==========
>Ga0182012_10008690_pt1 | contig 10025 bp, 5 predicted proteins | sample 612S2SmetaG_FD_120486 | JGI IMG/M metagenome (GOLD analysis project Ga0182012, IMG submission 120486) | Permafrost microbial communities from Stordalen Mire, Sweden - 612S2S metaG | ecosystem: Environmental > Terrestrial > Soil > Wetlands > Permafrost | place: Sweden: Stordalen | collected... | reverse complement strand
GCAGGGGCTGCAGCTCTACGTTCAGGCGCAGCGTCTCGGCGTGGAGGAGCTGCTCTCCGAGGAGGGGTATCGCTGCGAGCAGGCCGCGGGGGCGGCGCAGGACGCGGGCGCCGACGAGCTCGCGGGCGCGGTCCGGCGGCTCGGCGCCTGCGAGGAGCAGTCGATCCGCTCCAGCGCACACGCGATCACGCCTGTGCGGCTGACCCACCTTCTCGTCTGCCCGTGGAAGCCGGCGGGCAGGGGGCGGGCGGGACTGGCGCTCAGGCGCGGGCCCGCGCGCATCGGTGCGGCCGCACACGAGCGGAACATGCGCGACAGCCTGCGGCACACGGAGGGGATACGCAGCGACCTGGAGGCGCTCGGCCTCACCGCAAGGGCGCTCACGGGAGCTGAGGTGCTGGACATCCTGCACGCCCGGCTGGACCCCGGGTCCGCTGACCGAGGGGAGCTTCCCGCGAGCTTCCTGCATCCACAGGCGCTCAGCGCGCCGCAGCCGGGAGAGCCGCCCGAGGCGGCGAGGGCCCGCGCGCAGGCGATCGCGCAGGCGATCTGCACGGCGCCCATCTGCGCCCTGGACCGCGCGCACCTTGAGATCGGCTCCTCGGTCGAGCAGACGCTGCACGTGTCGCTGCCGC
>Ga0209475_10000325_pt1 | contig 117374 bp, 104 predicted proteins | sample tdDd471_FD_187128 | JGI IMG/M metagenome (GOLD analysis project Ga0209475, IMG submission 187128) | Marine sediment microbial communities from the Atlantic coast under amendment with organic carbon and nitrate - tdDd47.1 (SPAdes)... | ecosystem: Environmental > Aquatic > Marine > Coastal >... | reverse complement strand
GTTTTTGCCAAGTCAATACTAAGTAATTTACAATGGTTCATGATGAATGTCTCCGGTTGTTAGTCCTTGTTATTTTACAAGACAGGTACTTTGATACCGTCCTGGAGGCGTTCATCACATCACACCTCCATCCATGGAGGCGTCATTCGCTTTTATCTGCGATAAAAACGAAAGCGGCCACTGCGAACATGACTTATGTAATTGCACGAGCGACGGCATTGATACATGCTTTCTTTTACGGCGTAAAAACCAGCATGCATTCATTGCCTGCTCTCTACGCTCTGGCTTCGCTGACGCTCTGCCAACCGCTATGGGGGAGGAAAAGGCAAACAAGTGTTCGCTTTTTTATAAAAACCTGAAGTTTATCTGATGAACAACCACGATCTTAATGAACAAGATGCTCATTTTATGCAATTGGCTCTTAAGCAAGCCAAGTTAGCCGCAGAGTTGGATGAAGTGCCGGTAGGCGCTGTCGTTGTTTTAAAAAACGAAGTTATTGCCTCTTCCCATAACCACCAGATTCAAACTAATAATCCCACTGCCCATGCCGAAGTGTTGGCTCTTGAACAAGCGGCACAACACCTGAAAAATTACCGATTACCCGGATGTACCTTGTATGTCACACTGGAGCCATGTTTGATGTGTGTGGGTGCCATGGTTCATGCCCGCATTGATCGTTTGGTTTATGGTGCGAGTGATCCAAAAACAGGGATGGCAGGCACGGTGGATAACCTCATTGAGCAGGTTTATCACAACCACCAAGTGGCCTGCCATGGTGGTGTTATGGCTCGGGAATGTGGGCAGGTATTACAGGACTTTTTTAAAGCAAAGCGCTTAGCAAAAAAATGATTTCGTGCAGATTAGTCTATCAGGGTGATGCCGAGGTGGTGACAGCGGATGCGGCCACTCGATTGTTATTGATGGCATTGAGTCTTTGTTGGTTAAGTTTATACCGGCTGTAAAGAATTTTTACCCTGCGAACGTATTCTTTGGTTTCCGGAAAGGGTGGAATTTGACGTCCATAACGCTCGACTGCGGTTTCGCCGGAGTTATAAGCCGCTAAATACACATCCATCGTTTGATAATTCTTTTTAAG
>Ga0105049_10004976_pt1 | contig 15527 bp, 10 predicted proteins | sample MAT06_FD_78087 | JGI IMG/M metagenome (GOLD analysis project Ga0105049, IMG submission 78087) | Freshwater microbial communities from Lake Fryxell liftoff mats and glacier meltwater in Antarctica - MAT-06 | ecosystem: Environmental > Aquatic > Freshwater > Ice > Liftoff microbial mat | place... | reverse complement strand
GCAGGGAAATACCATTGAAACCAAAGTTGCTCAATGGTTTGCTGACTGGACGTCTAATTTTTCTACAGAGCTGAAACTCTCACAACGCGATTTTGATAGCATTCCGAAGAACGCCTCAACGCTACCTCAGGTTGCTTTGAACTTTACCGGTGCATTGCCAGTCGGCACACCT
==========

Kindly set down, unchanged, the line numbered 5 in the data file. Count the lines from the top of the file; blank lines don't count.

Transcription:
>Ga0105049_10004976_pt1 | contig 15527 bp, 10 predicted proteins | sample MAT06_FD_78087 | JGI IMG/M metagenome (GOLD analysis project Ga0105049, IMG submission 78087) | Freshwater microbial communities from Lake Fryxell liftoff mats and glacier meltwater in Antarctica - MAT-06 | ecosystem: Environmental > Aquatic > Freshwater > Ice > Liftoff microbial mat | place... | reverse complement strand